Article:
✏️ Ellie Agu-Benson
The problem of the inequality of those who suffer most from coronavirus was excellently summarised by the BBC Newnight presenter Emily Maintis. Coronavirus is not a great leveller, that will affect both rich and poor in equal measures, as government ministers have claimed- the disease discriminates. Working class people and ethnic minorities find it harder to socially isolate, are in more contact with the disease and are more likely to die from it. Coronavirus is a disease that will not only attack the human body but also deepen the chasm of social inequality that exists within our country.
Here are the different ways in which some people will be more exposed to the hardship of Coronavirus, than others.
The working class are and will continue to take the brunt of this disease. In the face of the economic downturn, they will stand to be the worst affected. While the middle class are able to protect their livelihoods by working from home, the same cannot be said of the working class, with some being forced to continue to work or being placed or “furloughed”. Despite the Chancellor Rishi Sunak unpresented intervention, it still stands that up to 2 million could lose their jobs. These minimum wage jobs are largely composed of those from lower income backgrounds.
Education will also negatively affect those who are the worst off. The implementation of digital classrooms has tried to prevent students from losing their education in the face of the pandemic. But this relies heavily on fast wifi and a good working environment. Some disadvantaged children will find themselves in a position where fast wifi is one expensive bill too many and lacking the resources they need to fulfil their learning capacity. Therefore they are going to miss out on a large chunk of their education.
Even without being in an exam year, children from low income families may find the effects of the pandemic impacting their education years down the line due to gaps in understanding. Ultimately, this will account to a huge loss in the vital human investment capital that education provides. On top of this the few children able to attend schools come from families of essential workers. These mostly likely are from working class families. Having to attend a school means that social distancing measures cannot be followed to the fullest extent and thereby they could be more likely to catch the disease.
The essential workers themselves are also facing an ongoing struggle with ensuring proper social distancing measures and reducing their risk of catching the disease. Care homes, one of the worst affected places of the virus, are supported by carers who are mostly from working class backgrounds. The same goes for those working in factories or stacking shelves. Each of these groups of essential workers come face to face with many people a day, one of whom could be carrying and spreading the disease. Before some workers even get to work they are forced to break social distancing rules and put their health at risk. Pictures emerged of the packed London tubes filled with key workers, all crammed together. However when working from home is not an option and money is vital, for many it is the only option.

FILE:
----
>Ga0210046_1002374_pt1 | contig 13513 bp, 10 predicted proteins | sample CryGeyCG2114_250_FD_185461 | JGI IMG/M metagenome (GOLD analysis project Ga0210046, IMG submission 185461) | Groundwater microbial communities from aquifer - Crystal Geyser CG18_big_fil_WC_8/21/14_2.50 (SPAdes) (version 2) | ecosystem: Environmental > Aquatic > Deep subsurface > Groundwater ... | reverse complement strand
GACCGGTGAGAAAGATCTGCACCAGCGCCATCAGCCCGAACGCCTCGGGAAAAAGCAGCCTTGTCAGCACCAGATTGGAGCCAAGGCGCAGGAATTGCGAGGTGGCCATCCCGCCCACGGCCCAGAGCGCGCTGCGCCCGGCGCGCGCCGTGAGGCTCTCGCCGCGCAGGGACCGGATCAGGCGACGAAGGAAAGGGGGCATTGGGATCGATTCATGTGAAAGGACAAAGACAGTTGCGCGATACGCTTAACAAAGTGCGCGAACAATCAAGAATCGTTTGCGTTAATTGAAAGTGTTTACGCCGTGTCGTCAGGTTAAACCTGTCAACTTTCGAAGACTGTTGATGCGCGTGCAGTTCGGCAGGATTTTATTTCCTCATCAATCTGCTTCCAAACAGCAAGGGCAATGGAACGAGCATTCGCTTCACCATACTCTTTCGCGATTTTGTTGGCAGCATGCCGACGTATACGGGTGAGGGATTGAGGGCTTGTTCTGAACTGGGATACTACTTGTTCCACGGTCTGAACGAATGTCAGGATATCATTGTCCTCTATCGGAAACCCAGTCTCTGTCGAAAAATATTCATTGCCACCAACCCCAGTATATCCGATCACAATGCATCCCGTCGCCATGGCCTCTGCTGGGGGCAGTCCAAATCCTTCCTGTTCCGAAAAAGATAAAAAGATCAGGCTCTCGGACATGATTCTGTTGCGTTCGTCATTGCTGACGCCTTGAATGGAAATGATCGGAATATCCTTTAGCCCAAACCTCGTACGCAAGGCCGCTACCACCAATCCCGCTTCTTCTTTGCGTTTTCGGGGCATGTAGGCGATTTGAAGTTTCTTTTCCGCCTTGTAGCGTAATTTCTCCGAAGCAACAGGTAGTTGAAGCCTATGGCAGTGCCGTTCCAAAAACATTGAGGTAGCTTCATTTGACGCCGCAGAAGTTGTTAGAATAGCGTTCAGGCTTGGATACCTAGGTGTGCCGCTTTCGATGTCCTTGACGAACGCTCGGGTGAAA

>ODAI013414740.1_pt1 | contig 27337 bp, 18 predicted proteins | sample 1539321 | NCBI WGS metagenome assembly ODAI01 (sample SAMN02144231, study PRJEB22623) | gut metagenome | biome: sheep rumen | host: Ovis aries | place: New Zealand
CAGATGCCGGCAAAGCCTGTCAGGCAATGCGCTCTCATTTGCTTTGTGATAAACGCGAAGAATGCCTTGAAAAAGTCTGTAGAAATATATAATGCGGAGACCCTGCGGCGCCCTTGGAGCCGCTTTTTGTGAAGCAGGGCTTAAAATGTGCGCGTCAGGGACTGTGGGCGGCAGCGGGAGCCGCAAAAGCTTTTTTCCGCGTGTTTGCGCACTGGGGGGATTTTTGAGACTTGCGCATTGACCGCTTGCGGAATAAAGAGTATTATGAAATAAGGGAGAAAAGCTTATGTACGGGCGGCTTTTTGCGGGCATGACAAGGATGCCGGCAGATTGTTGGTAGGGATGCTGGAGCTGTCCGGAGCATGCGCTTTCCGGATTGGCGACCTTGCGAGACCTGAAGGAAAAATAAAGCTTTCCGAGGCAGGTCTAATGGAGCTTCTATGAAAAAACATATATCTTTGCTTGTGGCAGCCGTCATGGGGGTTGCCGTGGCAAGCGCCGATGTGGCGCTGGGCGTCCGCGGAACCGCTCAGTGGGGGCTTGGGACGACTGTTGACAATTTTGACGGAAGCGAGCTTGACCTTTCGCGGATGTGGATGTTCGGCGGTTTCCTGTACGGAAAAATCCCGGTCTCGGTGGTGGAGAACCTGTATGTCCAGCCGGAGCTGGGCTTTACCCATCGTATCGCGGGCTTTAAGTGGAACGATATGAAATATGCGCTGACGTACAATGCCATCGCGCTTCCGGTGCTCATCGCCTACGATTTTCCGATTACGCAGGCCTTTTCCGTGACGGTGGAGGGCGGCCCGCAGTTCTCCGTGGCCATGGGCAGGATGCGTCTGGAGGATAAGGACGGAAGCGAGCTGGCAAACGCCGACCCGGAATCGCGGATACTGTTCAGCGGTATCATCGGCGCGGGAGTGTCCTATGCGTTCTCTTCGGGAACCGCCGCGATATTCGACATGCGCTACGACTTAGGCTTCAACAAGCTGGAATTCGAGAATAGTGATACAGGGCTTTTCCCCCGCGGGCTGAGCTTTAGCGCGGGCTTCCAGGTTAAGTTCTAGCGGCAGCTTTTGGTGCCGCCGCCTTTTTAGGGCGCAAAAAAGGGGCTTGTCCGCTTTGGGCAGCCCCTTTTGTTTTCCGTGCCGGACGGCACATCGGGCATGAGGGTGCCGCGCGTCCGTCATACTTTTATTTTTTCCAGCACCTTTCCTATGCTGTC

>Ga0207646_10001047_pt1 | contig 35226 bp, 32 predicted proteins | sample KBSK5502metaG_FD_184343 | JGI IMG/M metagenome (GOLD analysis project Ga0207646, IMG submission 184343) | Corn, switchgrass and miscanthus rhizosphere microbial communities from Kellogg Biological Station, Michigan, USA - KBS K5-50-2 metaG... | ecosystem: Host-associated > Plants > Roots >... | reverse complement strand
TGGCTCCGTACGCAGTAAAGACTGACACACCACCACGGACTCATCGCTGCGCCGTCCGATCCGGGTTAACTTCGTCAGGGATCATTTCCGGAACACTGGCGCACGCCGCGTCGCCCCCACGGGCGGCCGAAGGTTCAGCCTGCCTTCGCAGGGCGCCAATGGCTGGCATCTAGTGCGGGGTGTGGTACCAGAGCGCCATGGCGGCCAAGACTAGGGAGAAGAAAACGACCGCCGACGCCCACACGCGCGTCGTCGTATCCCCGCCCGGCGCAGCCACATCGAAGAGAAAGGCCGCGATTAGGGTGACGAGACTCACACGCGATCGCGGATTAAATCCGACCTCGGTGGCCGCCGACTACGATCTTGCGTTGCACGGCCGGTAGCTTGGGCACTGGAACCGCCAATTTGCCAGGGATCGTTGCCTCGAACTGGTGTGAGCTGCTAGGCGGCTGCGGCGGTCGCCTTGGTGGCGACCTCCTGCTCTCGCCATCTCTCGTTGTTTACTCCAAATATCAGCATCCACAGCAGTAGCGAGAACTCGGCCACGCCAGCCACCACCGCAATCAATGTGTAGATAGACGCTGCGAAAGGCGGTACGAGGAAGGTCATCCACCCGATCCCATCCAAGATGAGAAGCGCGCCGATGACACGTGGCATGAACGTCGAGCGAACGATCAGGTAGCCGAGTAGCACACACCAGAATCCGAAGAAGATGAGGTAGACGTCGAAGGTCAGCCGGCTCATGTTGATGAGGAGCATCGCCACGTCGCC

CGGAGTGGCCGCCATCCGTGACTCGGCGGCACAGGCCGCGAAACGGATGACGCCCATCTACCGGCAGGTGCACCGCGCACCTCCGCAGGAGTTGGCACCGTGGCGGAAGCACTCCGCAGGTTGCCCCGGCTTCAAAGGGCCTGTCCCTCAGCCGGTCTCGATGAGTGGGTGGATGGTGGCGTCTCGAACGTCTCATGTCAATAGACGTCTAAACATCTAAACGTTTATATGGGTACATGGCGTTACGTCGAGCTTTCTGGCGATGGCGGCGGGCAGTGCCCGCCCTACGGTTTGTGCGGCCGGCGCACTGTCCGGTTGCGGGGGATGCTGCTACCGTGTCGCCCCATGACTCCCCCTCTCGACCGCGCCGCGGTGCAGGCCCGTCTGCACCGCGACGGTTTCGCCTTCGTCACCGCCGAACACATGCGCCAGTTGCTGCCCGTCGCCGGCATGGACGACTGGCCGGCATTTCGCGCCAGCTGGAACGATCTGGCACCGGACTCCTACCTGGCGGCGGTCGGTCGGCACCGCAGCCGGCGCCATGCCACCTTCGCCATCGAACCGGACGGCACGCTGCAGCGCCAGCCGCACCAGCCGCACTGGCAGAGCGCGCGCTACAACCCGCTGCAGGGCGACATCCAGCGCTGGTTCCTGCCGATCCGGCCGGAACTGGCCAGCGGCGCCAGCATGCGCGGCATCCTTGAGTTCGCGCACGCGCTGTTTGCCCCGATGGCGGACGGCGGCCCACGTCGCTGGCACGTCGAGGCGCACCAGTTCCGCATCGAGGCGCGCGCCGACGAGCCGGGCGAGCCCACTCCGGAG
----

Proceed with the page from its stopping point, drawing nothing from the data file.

With the relationship between ethnicity and poverty being highlighted, we will see ethnic minorities stand to be worst affected by this disease. Of the doctors and nurses battling coronavirus on the frontlie 44% of doctors and 24% of nurses come from BAME backgrounds. Sky news had found that 54 healthcare workers have died from covid 19 and 70% of these were black or from ethnic minority backgrounds. With a lack of PPE in the NHS and in other areas of essential work, these people risk their lives due to their jobs. In addition, when essential workers do get sick, they will have to rely on an already struggling NHS. Unlike their upper class counterparts who can count on the safety that private health and money brings.
A beautiful poem by Darren James Smith called You Clap for Me Now has highlighted the importance of ethnic minority workers in the crisis. The poem conveys the huge contrast of the anti-immirgration sentiment that swept the country during the Brexit debate, to now immigrant workers having to “prop up” the health service and other areas of essential work and the British people clapping them at night. Although the sign of gratitude has been received gratefully, the British population should realise the importance of immigrant workers in our country who are putting themselves at risk for a country where they “don’t belong”.
In a time like no other, we are true effects of the social inequality of our country. In reality, social distancing in a tower block is incredibly difficult and poverty is inextricably correlated with poor health and ethnicity, meaning that being working class or from an ethnic minority makes you more likely to catch and die from the virus.
Investigations have already started to look into why coronavirus is affecting our most disadvantaged citizens but the answer seems to be relatively clear; it is our society. And although social inequality is not a new problem in any society, this disease has exacerbated it. In light of this, there is a call for the government to help protect those who are worse off and putting themselves at risk in the fight against coronavirus. Whether that be increased financial support in the imminent recession or massive social reform to truly address the problem of inequality, we must not forget our indebtedness to low-income and or ethnic minority essential workers.
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